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November 27, 2020: The First Pitch

To celebrate Thanksgiving from a baseball perspective, we thought we’d look up ballplayers who, for various reasons, were nicknamed “Turkey.” We found four of them—we already knew of two on this list, the first two—and we thus present you with four Turkeys from the National Pastime.

Only 27 players who’ve played in the majors have a higher career batting average than Turkey Mike Donlin, who checked in at .333 when he played for the final time, in 1914, to yet again pursue his dreams of becoming star of stage and screen. Donlin was a tremendously gifted but difficult player to keep chained to a roster, frequently running off with starlets to perform in plays and, later, silent movies. As for the nickname, Donlin attracted the “turkey” label for the way he walked.

While Donlin could have made it to Cooperstown had he not kept bolting the ballyard for the stage, Turkey Stearnes did make it there after an excellent 24-year career in the Negro Leagues. And whereas Donlin walked his way to the “turkey” brand, Stearnes, with arms flopping wildly, ran his way into it. This Turkey twice topped .400 and was said to be powerful with the bat. Alas, the stats to prove it are sketchy, so we only have the eyewitness accounts of those who played alongside him. Granted, Negro League players often hyped up the hyperbole when praising their fellow players, but you had to think Stearnes was something special when Satchel Paige called him a better player than Josh Gibson. The Hall of Fame certainly thought he was pretty damn good; it inducted him in 2000.

A terrific shortstop with an awful name, Turkey Gross was good enough to start for a very bad (47-105) Red Sox team to start the 1925 season after impressing in spring training. His major league debut was highly promising; he tripled, walked, was hit by a pitch and scored twice against Lefty Grove, the future Hall of Famer making his first big-league appearance, and four other A’s relievers in Philadelphia. And that’s as good as it got for Gross, who earned the nickname because…well, we don’t know. After nine games and just three hits in 32 at-bats, Gross was back in the minors, a place he’d hang around for at least 14 years. He didn’t hang around long after his playing days were over; just a month before his 40th birthday, he died of a kidney infection.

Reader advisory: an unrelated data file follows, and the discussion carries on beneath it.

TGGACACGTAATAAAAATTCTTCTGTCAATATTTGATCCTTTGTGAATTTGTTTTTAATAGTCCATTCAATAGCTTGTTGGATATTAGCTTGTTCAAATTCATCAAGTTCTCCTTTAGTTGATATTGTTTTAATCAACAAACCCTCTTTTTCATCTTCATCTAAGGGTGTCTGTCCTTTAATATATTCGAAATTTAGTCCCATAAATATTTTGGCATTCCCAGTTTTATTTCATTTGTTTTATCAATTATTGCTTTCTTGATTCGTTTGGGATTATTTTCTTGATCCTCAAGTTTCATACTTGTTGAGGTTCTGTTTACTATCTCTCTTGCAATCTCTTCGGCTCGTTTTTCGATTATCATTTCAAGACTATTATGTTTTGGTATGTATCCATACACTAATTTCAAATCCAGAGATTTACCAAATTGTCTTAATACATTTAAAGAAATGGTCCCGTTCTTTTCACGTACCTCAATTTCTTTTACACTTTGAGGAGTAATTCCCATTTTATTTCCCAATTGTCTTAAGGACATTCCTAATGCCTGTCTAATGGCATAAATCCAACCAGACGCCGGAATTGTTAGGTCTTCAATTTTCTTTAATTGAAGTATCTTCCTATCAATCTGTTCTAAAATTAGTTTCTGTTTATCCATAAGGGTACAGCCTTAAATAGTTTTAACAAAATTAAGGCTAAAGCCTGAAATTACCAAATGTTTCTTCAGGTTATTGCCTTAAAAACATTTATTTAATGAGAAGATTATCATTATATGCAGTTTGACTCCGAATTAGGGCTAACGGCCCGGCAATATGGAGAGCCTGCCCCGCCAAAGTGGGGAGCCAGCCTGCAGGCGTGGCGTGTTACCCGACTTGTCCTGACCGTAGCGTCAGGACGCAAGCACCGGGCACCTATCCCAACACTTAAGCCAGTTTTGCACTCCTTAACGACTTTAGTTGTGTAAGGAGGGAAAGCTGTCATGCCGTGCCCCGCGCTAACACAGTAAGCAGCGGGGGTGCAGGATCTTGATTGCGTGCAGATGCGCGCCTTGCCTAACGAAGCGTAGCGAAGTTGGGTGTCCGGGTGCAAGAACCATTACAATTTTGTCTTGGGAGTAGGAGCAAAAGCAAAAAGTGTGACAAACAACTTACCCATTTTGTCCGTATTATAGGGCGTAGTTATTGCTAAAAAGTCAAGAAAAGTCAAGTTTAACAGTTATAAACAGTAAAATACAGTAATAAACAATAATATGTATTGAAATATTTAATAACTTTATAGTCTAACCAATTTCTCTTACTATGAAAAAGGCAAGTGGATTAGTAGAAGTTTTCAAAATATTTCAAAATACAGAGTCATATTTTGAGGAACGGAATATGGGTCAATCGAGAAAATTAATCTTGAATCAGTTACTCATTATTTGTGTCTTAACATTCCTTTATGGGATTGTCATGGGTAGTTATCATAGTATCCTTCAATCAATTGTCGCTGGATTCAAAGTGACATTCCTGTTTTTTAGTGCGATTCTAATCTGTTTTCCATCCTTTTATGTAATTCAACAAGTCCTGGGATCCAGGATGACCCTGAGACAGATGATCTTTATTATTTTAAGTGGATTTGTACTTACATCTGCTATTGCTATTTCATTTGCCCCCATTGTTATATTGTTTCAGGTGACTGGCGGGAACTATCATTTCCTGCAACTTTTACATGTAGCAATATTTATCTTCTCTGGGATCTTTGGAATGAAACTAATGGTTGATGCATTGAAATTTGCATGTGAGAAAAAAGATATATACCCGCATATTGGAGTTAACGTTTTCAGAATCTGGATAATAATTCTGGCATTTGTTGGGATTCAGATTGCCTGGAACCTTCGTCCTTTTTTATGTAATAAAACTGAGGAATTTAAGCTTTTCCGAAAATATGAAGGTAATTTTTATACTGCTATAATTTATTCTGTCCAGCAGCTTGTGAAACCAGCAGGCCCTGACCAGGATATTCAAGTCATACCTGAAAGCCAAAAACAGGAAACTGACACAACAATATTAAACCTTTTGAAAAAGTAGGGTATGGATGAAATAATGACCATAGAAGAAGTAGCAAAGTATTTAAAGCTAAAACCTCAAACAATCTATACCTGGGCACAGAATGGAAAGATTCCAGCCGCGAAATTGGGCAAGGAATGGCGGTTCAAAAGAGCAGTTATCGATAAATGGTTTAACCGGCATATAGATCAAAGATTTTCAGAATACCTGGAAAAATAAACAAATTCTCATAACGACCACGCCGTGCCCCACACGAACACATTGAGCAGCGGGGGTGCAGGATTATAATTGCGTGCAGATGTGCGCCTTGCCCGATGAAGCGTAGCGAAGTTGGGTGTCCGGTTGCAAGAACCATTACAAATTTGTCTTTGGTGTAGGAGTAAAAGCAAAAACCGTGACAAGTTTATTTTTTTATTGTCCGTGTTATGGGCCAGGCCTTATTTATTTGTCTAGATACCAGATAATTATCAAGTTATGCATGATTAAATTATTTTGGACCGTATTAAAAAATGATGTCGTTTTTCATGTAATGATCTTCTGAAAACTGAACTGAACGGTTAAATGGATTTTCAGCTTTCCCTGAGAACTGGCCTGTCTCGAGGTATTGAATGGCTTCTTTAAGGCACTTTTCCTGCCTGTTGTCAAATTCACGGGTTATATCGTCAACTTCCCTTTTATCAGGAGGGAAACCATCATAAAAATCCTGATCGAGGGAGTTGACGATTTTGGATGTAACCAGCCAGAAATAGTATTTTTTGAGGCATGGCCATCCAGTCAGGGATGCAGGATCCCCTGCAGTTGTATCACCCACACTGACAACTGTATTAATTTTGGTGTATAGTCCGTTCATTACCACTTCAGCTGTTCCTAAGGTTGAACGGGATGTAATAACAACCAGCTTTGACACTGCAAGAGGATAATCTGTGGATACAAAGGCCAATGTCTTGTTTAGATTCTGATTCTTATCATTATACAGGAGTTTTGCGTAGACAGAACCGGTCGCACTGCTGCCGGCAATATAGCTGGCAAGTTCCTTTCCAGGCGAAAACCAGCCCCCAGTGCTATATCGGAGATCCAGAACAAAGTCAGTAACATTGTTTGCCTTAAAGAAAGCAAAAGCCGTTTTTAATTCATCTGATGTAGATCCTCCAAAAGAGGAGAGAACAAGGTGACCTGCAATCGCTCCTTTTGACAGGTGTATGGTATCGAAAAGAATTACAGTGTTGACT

Turkey Tyson is not be confused for Tyson Foods’ Turkey, but a player whose major league career was even more fleeting than that of Turkey Gross. In fact, Tyson registered just one at-bat—an unsuccessful pinch-hitting appearance for the Philadelphia Phillies at the end of a 5-0, one-hit loss to the Boston Braves and Jim Tobin on April 23, 1944. Even as World War II gave opportunity for more minor league-level players to get a shot in the bigs while veterans were plucked into military service, Tyson—a consistent .300 hitter in the minors—couldn’t stick with the Phillies. He remained pinned down deep in the farm system through the late 1940s, making news more for his attitude; back in the D-League in 1947, he was ejected 13 times. Maybe it’s because he liked to needle opponents and umpires by “gobbling” at him. And that’s how he earned the nickname “Turkey.”

Happy Thanksgiving; please stay safe and sane.


It Was Whatever-Something Years Ago Today

1947: For the second time in six seasons, Ted Williams is denied the AL MVP despite winning the hitters’ triple crown by leading the league in batting average, home runs and RBIs. The Yankees’ Joe DiMaggio wins the award instead by a single point—because a sportswriter apparently at odds with Williams refuses to list him on the ballot at all.


Shameless Link of the Day

On this Thanksgiving, let’s give thanks to the 10 people who, more than anyone else, made the game of baseball what it is today.


You Say It’s Your Birthday

Young White Sox slugger Eloy Jimenez is 24; 2007 NL MVP Jimmy Rollins is 42; Hall-of-Fame catcher Ivan Rodriguez is 49; former catcher and ex-Angels skipper Mike Scioscia is 62; Astros starter/Pirates reliever Dave Giusti is 81. Born on this date is 1940s Cubs pitcher Johnny Schmitz (1920) and World Series winner for three teams (A’s, Red Sox and Yankees) Bullet Joe Bush (1892).


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